In recent months there has been growing confirmation of the suspicions that have existed for a long time that despite the fact that India is legally supposed to be a GM food free country, GM (genetically modified) foods have been increasingly sold to millions of unsuspecting consumers in India.
Bharat Dogra is a freelance journalist who has been involved with several social movements and initiatives.
Several scientists have put in years of dedicated work, overcoming the numerous hurdles put up by the strong lobbies of giant multinational companies and their collaborators in the path of unbiased research in this extremely important field, to prove the grave health risks of GM foods and crops. These are well-established by now.
One way in which GM foods have found large-scale presence in India is through imports in which the GM identity of products was shrewdly hidden. Recently when the Centre for Science and Environment tested 65 food products with the possibility of having GM ingredients in them, 32 per cent of the tested products were found to have these ingredients and further 80 per cent of them were imported products.
One serious worry is that these imported products with GM ingredients include some infant formulas including those meant for children with special vulnerabilities. Another worrying aspect is that perhaps the most important imports with GM ingredient consist of soyabean and canola oils which, apart from being consumed directly by consumers to cook their daily food, are also used by the food industry to prepare so many other foods. Hence the health risks become much wider.
If widely used foods with GM ingredients have been imported for several years in a country which is supposed legally to be free from GM foods then surely there is a serious failure on the part of regulation authorities. And this is precisely the reason why a strong, well-informed movement of citizens on food safety is now needed more than ever before.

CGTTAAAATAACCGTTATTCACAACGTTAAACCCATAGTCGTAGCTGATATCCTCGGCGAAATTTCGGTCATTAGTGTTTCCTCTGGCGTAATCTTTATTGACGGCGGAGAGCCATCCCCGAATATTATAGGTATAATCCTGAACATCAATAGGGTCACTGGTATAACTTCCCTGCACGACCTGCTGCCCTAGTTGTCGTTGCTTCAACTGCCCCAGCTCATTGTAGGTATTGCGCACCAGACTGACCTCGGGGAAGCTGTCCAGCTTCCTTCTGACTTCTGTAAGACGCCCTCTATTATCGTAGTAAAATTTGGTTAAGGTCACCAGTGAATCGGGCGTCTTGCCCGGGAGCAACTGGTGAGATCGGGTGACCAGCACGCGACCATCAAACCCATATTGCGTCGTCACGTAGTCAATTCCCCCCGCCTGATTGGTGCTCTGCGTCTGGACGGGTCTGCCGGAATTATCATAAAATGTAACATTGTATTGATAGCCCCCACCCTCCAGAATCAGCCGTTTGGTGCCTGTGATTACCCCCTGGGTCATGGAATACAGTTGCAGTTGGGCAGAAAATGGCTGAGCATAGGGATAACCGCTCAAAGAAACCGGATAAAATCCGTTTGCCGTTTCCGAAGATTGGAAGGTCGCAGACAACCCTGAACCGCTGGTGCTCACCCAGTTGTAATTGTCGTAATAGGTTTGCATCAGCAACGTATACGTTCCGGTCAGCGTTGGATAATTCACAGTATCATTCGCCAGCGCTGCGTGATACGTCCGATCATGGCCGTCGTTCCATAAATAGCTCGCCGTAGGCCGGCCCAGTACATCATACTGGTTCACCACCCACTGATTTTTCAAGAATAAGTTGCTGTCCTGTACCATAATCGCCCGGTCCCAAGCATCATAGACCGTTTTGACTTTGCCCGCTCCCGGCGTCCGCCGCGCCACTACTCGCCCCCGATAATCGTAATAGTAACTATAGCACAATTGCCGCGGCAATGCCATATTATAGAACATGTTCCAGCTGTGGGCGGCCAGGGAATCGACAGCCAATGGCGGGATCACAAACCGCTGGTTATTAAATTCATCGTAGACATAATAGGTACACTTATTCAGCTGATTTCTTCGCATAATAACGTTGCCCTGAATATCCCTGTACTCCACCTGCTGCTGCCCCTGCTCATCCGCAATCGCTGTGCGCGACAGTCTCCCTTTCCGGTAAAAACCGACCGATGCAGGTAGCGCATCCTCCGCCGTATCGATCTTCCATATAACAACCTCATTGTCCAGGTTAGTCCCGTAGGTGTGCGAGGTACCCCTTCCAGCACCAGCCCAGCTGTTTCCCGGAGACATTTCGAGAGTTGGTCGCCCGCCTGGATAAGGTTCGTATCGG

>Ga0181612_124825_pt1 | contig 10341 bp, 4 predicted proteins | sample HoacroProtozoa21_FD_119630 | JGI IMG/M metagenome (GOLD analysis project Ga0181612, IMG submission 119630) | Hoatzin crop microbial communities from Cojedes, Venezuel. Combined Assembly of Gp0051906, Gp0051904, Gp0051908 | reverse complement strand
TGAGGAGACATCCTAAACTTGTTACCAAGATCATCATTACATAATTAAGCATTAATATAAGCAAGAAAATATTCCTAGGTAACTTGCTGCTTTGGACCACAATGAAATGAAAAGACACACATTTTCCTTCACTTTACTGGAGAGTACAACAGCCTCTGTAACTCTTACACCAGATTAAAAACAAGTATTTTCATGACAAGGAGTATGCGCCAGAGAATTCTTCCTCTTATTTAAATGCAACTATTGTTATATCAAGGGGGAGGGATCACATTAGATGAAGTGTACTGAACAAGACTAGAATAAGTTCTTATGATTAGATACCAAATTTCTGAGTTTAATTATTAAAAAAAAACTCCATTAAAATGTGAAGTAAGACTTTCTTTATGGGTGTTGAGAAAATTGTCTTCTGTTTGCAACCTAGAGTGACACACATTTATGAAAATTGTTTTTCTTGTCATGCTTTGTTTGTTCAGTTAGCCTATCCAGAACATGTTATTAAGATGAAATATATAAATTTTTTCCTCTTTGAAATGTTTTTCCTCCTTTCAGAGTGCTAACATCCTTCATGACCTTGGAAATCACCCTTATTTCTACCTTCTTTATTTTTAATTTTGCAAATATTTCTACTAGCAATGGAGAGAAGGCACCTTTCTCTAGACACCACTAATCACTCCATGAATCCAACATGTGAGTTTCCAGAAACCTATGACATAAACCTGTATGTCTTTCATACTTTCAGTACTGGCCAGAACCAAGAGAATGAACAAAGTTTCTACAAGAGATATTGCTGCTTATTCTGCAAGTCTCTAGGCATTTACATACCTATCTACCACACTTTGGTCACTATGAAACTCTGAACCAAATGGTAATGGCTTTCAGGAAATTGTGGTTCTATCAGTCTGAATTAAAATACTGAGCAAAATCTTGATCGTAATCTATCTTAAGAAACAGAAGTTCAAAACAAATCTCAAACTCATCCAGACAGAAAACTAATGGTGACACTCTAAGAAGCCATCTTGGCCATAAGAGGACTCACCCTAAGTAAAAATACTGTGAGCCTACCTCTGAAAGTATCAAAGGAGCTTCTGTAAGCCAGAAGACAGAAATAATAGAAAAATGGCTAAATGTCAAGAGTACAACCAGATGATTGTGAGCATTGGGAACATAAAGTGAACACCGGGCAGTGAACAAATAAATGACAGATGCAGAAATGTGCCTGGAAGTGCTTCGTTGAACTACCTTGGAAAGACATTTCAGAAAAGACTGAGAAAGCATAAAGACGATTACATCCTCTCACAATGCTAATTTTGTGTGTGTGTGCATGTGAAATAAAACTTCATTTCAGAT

A similar glaring neglect of safety aspects is visible in the context of domestic production of food products with a high possibility of GM ingredients. This is mainly in the form of cottonseed oil. As is well-known while permission has been denied to the cultivation of GM food crops in India so far, permission was given a long time back for the cultivation of a commercial GM crop in the form of BT Cotton. However it should have been realized by those looking after food safety aspects that while cotton was mainly a commercial crop it had also had a strong food component in the form of cottonseed oil which is used directly as a cooking medium particularly by the food industry (as it is cheaper) and in addition it is also used as an important ingredient frequently to prepare hydrogenated oil commonly ( and very wrongly) called vanaspati ghee in India. Hence a source of creating GM foods was unleashed domestically also without bothering at all about its safety aspects.
Thus it is clear that food safety aspects have been suffering from glaring negligence in matters where grave health risks for millions and millions of people are involved. To give another example, in recent years very huge amounts of pulses have been imported, particularly from Canada and Australia, which were heavily contaminated by a very hazardous herbicide and desiccant named glyphosate which is banned in several countries.
For a long time nothing was done about it and when some action was finally initiated it was mainly due to the efforts of some dedicated activists. Meanwhile millions of our consumers were exposed to very heavy residues of this highly hazardous chemical. While several pulses were involved, perhaps the most affected was yellow peas which are eaten habitually and almost on a daily basis with kulchas by working class people when they need a quick and relatively cheap lunch from street food vendors. In addition other staple pulses like red lentils ( masur) and moong were also affected seriously.
Issues such as these indicate that food safety is being neglected to an alarming extent particularly in cases where very powerful and resourceful interests are involved in the form of multinational companies and big importers. This is the reason why the country needs well-informed, honest and dedicated citizens to come together to form a strong food safety component. Of course several people and organizations are already doing very good work on various aspects of food safety. Several activists have been struggling against the powerful GM lobby for a long time to protect Indian agriculture from GM food crops. Some are trying to bring together organic farmers and consumers to strengthen the base for production and supply of healthy food.
However more work needs to be done to create a comprehensive food safety movement which can take an integrated view of various diverse aspects of food safety. We are entering a phase when food safety will be threatened by very powerful forces, and so this is also the time for strengthening the food safety movement of people.